HydroClim Minnesota for Early May 2019
A monthly electronic newsletter summarizing Minnesota's climate conditions and the resulting impact on water resources. Distributed on the first Thursday of the month.
State Climatology Office - DNR Division of Ecological and Water Resources, St. Paul
distributed: May 9, 2019
What happened in April 2019:
- April 2019 was cool and damp for many places in Minnesota. However it was not as cold as April 2018. By far the wettest locations were across the south, boosted by a mid-month snow event. The cool weather caused lake ice out to progress generally a week behind historical medians.
[see: April 2019 Precipitation Total Map | April 2019 Precipitation Departure Map | April 2019 Climate Summary Table | April 2019 Percent of Normal Precipitation Map]
- The main weather event of April 2019 was the spring storm and blizzard, April 10-12, 2019. Precipitation totals of 1-2 inches covered the majority of Minnesota, with isolated areas in western and southwestern Minnesota receiving higher amounts. Over 60% of Minnesota received at least 6 inches of snow, with accumulations ranging from just a trace near the Iowa border, to nearly 20 inches in western Minnesota. In the Twin Cities, the final total of 9.8 inches ranked as the 5th largest April snowstorm on record. In parts of southwestern Minnesota, including Marshall, the double-digit snowfall totals cemented this winter as the snowiest on record.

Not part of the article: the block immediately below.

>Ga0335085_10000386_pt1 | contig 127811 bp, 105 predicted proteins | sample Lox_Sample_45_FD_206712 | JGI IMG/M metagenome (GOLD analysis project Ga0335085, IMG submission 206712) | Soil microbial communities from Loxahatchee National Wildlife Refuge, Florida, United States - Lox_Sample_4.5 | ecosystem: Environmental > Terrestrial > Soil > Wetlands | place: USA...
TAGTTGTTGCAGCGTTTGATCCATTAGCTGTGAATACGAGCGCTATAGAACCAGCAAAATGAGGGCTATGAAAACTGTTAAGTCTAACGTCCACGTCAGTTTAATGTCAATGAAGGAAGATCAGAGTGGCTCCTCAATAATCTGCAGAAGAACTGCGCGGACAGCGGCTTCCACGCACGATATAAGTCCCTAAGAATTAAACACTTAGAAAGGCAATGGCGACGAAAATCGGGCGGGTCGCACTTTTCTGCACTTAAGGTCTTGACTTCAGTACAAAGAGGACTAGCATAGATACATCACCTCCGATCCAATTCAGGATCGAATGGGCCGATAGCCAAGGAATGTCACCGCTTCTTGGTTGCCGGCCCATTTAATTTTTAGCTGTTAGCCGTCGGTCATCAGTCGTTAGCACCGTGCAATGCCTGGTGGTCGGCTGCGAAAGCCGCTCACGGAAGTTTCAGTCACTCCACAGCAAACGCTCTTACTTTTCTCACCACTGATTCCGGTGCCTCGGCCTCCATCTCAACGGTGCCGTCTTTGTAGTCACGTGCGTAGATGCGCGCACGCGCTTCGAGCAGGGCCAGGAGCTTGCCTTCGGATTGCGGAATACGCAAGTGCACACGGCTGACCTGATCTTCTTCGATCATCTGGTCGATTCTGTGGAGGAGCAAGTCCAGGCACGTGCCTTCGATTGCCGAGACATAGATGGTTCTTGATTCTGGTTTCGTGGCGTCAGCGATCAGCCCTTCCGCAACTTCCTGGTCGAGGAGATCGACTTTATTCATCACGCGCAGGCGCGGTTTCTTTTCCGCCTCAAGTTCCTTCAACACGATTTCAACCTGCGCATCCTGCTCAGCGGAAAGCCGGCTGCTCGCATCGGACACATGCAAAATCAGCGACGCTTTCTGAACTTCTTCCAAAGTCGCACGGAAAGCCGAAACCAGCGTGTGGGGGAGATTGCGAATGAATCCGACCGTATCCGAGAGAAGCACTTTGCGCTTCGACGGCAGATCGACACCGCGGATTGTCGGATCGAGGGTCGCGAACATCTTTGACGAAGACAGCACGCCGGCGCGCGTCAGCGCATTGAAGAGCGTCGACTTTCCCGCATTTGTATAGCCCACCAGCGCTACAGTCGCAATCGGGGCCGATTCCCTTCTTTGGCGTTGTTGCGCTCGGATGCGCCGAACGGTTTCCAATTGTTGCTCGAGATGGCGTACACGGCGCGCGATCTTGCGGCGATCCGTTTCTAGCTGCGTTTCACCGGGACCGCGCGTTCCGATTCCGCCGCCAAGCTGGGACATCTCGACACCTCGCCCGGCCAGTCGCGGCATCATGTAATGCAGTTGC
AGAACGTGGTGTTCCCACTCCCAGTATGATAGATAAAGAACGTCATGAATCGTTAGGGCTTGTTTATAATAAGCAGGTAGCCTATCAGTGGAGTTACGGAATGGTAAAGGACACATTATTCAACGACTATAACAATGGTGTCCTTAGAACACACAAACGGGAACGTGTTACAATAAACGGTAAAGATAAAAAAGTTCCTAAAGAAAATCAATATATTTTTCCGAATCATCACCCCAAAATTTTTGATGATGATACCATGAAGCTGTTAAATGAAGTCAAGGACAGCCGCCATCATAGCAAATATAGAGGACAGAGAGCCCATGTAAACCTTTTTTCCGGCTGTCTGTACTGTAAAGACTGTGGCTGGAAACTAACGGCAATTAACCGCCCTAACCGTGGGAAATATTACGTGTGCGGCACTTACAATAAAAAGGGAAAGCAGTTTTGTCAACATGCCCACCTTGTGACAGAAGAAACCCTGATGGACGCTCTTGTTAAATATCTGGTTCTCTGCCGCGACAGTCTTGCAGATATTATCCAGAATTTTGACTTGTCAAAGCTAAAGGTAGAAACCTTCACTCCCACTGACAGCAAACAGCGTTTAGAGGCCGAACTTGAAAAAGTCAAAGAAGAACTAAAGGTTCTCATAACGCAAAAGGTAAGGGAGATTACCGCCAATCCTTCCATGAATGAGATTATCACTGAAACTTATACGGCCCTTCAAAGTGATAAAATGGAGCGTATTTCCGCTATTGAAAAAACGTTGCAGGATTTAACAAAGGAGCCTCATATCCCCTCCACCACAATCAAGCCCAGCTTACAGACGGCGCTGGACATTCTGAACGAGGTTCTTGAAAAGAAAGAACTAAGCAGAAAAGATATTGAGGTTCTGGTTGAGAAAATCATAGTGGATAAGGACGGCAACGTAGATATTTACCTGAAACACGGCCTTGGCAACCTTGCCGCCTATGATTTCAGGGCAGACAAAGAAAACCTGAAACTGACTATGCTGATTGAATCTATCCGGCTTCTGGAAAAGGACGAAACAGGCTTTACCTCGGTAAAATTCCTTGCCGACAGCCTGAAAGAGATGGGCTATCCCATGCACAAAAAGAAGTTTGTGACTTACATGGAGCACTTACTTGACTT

[see: Spring Storm and Blizzard, April 10-12, 2019]
- The snowy mid-April caused much below normal temperatures. However, there were enough mild episodes for the second half of April to tug the monthly departure values closer to normal but not enough to overcome the overall coolness. The coldest temperature for April 2019 was 4 degrees on April 4, east of Ely and the warmest temperature found was 86 degrees at Windom, Winnebago and Waseca on April 22.
[see: April 2019 Climate Summary Table | 2019 April Departure from Normal Temperature Map
Where we stand now:
- Seasonal precipitation totals so far (April 1 through May 7) ranked well above the historical medians over central, southern and much of northern Minnesota, with below the median across the northwest.
[see: Seasonal Precipitation, Percent Normal and Ranking Maps]
- The final snow depth map of the season was produced on April 25. Snow depths on that map was up to 12 inches across the Lake Superior highlands.
[see: Snow Depth Map: April 25, 2019]